Third time’s the charm. I think this is the best all around angle. You see Jessica and some of the bridesmaids. You also see the hands and the connection they are making with each other. I like that the hands are out of focus; you can still tell what they are but they aren’t competing with the subject for your attention. I achieved this by squeezing myself between the girls and lying on my back looking up.

There you go. One moment. Three angles. All captured in a matter of seconds. Worth the extra effort. Definitely!

Through the Lens :: Planning for the end

June 17th, 2010  |  Posted in Through the Lens, weddings

Today we’re continuing our Through the Lens series where we explore Wendi’s approach to photography and how her background in photojournalism translates to weddings. My first challenge to Wendi was to help me understand what’s going on in her head when she looks through the camera. This time around Wendi chose the subject — planning for the end — and when her notes hit my inbox I had to chuckle because I’m the Type A one and she’s the artistic one so I couldn’t wait to read what she had to say about planning! I love that she continues to surprise me and as I learn more about how she does “her thing” I have a deeper appreciation for the thoughtful preparation that goes into each and every shoot.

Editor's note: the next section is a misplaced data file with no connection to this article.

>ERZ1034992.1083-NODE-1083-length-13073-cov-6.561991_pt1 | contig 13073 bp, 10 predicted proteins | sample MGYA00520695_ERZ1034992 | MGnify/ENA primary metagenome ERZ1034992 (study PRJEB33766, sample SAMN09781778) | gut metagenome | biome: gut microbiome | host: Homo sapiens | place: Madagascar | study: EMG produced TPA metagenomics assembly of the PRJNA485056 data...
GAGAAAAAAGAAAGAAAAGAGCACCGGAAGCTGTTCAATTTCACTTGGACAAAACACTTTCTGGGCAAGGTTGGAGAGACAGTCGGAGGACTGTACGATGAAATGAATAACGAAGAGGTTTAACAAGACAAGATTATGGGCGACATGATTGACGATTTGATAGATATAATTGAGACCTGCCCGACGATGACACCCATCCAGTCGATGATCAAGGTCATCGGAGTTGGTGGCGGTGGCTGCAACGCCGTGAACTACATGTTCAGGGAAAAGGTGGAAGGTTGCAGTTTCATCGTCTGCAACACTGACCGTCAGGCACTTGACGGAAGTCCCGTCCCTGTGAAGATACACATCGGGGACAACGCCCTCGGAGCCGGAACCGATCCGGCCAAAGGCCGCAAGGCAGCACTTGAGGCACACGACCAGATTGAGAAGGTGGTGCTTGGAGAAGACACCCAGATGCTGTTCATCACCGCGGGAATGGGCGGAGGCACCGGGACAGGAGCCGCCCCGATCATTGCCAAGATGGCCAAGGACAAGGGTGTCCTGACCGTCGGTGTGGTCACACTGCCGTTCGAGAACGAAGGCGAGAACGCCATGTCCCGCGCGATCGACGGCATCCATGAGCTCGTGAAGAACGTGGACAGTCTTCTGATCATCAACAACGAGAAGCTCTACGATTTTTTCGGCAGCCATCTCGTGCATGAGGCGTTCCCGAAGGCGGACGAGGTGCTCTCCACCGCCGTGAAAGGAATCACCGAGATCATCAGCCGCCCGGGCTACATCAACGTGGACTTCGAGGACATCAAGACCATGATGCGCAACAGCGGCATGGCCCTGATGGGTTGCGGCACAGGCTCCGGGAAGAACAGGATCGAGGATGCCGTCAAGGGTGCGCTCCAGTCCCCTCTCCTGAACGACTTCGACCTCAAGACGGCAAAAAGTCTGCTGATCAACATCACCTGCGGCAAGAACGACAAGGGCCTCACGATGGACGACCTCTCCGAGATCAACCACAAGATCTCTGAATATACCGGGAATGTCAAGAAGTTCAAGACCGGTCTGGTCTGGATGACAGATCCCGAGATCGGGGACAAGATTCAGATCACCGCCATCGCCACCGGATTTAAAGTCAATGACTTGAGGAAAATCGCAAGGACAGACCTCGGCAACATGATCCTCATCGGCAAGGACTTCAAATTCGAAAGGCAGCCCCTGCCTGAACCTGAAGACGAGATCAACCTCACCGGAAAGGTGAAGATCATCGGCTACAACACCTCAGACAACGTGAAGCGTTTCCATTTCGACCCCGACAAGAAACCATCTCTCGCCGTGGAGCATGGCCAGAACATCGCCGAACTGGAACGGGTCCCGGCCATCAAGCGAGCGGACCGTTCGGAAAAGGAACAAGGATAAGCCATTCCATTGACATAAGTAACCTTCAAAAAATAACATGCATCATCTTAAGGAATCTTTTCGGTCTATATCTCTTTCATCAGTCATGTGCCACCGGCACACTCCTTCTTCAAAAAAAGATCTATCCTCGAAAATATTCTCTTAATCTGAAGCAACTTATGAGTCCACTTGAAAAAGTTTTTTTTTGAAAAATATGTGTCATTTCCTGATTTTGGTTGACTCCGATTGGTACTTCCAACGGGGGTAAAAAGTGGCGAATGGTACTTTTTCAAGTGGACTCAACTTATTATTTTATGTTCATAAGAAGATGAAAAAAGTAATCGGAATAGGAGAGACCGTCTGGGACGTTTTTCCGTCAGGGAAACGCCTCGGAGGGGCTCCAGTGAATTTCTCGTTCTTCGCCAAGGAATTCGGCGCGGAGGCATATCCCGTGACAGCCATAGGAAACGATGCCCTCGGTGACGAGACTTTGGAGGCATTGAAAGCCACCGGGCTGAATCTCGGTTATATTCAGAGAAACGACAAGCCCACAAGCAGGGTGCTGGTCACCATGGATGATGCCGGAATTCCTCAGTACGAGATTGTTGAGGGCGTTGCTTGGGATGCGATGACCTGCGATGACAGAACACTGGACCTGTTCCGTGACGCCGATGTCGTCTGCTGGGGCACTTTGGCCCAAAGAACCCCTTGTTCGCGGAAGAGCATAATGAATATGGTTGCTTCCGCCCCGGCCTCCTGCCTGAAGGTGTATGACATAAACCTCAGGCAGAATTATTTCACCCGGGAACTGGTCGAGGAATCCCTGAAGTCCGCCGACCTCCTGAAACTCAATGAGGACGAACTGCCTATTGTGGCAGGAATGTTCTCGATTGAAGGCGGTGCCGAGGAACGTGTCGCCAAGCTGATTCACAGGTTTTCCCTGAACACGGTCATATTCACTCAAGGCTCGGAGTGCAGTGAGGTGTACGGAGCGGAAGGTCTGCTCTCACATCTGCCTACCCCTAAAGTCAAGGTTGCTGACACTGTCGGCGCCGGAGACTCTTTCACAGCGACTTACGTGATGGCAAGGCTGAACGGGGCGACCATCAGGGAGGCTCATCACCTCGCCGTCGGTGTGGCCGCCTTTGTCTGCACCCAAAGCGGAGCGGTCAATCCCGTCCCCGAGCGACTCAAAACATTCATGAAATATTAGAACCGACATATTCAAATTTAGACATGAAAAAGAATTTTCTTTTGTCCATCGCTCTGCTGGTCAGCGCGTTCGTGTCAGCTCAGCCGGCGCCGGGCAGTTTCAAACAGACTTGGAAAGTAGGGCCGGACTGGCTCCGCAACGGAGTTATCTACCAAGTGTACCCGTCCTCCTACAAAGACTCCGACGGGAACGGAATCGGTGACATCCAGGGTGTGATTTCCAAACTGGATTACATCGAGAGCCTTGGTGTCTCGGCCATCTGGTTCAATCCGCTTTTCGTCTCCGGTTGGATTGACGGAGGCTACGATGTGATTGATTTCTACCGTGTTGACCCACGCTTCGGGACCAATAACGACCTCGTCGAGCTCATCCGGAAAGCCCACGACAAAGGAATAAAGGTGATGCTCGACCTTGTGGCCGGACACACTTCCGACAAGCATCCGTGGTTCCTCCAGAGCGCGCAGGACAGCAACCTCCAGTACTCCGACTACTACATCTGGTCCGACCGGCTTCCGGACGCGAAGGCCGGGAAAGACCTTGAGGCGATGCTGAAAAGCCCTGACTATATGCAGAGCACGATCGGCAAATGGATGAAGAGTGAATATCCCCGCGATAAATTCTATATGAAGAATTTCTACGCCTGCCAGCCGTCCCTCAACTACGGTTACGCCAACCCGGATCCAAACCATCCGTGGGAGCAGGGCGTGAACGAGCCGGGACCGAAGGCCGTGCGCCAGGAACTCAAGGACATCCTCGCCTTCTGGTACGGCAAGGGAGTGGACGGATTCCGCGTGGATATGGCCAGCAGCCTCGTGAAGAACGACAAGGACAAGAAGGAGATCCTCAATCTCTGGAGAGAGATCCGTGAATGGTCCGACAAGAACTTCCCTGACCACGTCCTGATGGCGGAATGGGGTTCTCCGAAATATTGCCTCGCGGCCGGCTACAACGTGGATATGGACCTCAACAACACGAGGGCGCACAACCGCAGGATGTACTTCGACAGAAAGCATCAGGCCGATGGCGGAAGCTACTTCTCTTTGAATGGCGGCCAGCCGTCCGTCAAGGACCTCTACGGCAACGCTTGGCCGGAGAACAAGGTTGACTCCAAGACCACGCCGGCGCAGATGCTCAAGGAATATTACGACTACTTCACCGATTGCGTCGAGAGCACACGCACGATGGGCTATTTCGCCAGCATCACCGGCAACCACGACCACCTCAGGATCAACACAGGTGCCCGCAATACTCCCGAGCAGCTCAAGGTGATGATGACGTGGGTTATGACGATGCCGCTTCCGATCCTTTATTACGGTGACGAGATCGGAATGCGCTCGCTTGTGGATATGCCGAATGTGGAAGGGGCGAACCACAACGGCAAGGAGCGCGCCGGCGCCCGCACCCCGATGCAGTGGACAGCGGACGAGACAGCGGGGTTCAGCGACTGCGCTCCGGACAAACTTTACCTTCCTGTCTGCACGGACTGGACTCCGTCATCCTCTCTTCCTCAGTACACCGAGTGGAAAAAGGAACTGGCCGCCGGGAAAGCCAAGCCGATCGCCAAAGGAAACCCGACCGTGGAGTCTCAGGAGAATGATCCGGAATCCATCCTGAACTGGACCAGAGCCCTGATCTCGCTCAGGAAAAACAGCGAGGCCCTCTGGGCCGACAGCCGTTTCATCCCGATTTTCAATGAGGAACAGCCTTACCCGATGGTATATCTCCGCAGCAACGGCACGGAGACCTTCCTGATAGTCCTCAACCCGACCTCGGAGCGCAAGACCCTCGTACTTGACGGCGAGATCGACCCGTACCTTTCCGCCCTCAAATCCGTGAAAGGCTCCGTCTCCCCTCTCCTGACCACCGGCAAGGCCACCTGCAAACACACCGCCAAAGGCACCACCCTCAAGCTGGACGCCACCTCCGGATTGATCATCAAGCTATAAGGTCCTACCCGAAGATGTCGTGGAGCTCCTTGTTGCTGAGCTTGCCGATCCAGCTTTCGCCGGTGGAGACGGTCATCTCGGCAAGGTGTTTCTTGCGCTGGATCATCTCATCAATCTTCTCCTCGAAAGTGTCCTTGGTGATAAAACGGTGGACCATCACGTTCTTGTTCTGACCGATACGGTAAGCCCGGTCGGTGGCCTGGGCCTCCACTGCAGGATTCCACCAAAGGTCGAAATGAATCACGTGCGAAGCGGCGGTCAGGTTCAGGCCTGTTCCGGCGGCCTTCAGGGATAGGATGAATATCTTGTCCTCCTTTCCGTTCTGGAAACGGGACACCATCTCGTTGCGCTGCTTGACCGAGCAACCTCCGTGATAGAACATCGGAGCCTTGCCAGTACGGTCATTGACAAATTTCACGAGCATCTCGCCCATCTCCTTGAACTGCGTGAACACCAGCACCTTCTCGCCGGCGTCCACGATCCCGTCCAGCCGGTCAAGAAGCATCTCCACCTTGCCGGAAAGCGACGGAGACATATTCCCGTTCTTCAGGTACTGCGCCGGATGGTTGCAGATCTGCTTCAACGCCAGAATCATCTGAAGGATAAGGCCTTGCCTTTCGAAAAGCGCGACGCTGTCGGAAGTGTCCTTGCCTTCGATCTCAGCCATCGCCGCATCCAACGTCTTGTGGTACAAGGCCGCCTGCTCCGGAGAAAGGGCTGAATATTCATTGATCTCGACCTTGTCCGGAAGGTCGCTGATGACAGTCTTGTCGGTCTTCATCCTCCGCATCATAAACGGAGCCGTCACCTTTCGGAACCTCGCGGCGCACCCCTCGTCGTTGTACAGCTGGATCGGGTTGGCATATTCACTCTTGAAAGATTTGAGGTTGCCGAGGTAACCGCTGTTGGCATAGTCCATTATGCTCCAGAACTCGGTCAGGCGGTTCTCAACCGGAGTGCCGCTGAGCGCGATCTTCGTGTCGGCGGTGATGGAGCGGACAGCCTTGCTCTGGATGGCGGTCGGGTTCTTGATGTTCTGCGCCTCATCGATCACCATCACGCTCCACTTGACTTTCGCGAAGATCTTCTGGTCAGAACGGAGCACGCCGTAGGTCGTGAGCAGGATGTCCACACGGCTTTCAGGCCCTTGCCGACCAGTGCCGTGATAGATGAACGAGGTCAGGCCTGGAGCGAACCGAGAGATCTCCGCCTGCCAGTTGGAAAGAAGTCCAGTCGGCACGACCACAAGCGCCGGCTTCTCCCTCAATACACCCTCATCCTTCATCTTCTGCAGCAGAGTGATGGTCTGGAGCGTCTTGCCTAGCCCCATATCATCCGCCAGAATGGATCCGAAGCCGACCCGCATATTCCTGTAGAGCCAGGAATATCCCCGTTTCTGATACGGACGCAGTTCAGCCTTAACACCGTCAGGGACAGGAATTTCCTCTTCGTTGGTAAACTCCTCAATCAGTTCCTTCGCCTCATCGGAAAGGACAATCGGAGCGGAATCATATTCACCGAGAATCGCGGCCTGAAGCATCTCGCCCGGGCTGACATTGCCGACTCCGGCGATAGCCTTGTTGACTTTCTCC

And now, in the words of Wendi…

San Antonio wedding photography

Planning for the end. When I’m shooting I always keep the final product in mind. For magazine assignments I shoot more verticals because I know how the magazine is oriented and verticals play nicely on the page. With weddings there are a lot of final products – albums, prints, slideshow, web, etc. The one thing common to all these is a good story and every story needs a good opening, something that draws in the viewer.

For albums I like to start with a hook to immediately grab the viewer’s attention, but I also want to introduce the key characters. When I can achieve both in the same photo, like in the image above, I’m a happy photographer! Let’s see if I can deconstruct this process for you.

I was looking for a cool, tight shot of our bride, Ashley, to lead the story, but I wanted more than just a tight portrait. (Before going on, you need to know that I love white space/negative space. I think it is its own character and plays a definite role in storytelling.) When I saw the clean wall behind Ashley as she was having her hair done I wanted to use it to my advantage. After just a couple shots I quickly knew I had what I wanted and I knew exactly how I wanted to use it in the album.